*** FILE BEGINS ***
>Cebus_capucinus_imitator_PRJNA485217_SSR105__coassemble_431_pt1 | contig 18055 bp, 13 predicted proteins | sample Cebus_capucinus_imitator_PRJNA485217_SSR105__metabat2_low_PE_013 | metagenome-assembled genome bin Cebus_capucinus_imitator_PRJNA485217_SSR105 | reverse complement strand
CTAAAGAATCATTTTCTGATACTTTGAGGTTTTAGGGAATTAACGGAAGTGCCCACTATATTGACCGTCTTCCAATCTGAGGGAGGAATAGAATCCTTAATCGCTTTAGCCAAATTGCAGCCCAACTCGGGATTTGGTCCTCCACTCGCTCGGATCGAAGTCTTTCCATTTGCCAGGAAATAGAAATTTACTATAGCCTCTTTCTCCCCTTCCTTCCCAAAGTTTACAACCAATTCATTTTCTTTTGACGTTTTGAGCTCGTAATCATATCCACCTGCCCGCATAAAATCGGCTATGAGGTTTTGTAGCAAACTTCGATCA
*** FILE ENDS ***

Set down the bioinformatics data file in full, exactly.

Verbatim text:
>Cebus_capucinus_imitator_PRJNA485217_SSR105__coassemble_431_pt1 | contig 18055 bp, 13 predicted proteins | sample Cebus_capucinus_imitator_PRJNA485217_SSR105__metabat2_low_PE_013 | metagenome-assembled genome bin Cebus_capucinus_imitator_PRJNA485217_SSR105 | reverse complement strand
CTAAAGAATCATTTTCTGATACTTTGAGGTTTTAGGGAATTAACGGAAGTGCCCACTATATTGACCGTCTTCCAATCTGAGGGAGGAATAGAATCCTTAATCGCTTTAGCCAAATTGCAGCCCAACTCGGGATTTGGTCCTCCACTCGCTCGGATCGAAGTCTTTCCATTTGCCAGGAAATAGAAATTTACTATAGCCTCTTTCTCCCCTTCCTTCCCAAAGTTTACAACCAATTCATTTTCTTTTGACGTTTTGAGCTCGTAATCATATCCACCTGCCCGCATAAAATCGGCTATGAGGTTTTGTAGCAAACTTCGATCA